The more we practice, the easier it gets to quiet the Itty Bitty Sh**y Committee: feel the fear, and do it anyway. 

As I stood on the platform I had trouble breathing, had visions of drowning or paralysis (I never said goodbye to my children!) or hypothermia (it was 90 degrees outside). 

Our mind will do anything it can to take us out of the game. 

It didn’t help that people around the lake were watching and waiting to see if I was really going to jump. And…I did. 

Turns out exhilaration is just a tiny notch away from terrified and I ended up actually enjoying the ride. 

I still don’t like it, and, with practice, I know I can do it.   Intentionally seeking places to choose courage over fear is a practice like going to the gym so I am strong and courageous when I need it.  

Quieting the Itty Bitty Shitty Committee

Fear often surfaces as overthinking, overanalyzing, questioning, ruminating, and second guessing. 

It surfaced strongly in a recent large meeting I was leading. Multiple people confessed they had fear of speaking up: “What if I say something that is incorrect or adds no value? If I speak up, it might hurt my brand. I only want to be perceived as a leader who doesn’t make mistakes.” Here’s the thing: that’s not leading.

Leading is feeling uncomfortable at times, and doing it anyway. 

It is often a self-fulfilling prophecy; whatever you want least (appearing unclear, non-assertive, wrong etc.) is often what you will indeed create if you don’t have the courage to step out as a leader and be you.  If you want to be a great leader, this is a skill you must continue to practice.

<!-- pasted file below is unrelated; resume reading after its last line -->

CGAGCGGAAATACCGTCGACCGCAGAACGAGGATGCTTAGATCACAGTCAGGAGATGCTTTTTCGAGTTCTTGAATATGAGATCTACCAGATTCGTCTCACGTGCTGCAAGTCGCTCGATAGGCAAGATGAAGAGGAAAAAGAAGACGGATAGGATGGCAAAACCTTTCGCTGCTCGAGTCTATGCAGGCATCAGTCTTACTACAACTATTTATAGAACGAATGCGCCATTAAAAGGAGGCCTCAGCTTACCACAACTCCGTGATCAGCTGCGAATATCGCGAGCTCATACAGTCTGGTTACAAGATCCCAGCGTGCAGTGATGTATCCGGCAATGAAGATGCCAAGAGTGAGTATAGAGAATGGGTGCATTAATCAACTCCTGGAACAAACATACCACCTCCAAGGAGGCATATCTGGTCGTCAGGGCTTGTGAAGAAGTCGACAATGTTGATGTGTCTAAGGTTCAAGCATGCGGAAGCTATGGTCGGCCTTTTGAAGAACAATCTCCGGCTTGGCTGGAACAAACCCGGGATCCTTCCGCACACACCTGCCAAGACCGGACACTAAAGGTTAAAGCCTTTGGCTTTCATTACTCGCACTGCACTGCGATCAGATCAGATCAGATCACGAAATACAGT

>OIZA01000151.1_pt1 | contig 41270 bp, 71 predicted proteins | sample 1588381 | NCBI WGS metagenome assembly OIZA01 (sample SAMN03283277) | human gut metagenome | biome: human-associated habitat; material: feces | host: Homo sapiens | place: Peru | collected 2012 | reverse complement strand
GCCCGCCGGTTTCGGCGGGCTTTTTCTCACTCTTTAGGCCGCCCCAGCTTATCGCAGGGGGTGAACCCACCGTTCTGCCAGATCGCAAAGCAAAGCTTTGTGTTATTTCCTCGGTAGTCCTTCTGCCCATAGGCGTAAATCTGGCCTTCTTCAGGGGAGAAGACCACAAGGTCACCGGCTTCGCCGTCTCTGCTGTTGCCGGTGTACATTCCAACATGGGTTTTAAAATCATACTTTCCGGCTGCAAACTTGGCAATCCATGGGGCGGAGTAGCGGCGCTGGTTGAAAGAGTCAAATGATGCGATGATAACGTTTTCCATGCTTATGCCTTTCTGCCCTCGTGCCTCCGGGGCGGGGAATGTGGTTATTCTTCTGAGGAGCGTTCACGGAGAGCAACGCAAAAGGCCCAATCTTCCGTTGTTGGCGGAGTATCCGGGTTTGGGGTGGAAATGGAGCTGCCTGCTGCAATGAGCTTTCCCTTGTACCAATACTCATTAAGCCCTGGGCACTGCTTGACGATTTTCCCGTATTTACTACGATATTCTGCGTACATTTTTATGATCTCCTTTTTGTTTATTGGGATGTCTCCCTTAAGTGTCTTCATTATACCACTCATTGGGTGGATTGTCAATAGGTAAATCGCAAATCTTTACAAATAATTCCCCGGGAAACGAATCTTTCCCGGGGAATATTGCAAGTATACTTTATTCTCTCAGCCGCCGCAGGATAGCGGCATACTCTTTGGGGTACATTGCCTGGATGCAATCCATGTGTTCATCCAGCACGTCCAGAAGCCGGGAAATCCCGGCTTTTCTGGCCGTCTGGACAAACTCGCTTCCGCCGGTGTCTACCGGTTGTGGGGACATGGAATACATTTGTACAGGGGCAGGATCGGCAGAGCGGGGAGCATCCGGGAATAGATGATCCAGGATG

Whenever anyone tells me they are stricken with fear, terrified, or think there is no way they can do it, I say “Whoo Hoo.” It means they’re on the court challenging their Committee voices, feeling the fear and doing it anyway.

How to Quiet the Committee:

  1. Listen to your thoughts. Observe them in your daily routines. Bonus points to notice them when you’re stepping outside your comfort zone.
  2. Get to know your Committee Members. There is usually one main voice that is calling the shots. Tune in to what this voice is saying and if you notice one or more starring members.
  3. Find Your Inner Skipper. It’s easy to hear the Mean Girls, and harder to find your best self. Imagine the wisest part of you being part of this Committee dialogue. Talk to yourself like you’re talking to your child or to your best friend. Eventually you will build the muscle of hearing the voices, finding your Skipper and giving her control versus listening to the chatter. Stay tuned for more posts on how to do this.

Ask yourself:

  • How aware of my inner dialogue am I, and how can I start to tune in?
  • Is there a pattern where the Committee gets particularly vocal, loud, mean, kind?
  • When the Committee starts the “chin wag” (i.e. vocalizing), what is one thing I can do to interrupt the voices?


If you would like to have a conversation about quieting your Itty Bitty Shitty Committee, feel free to reach out. I look forward to hearing your comments and reactions!

Yours in practice,


PS If you want to hear a talk on this topic, one resource for more details is Stanford professor Shirzad Chamine’s Ted Talk, Know your Saboteurs.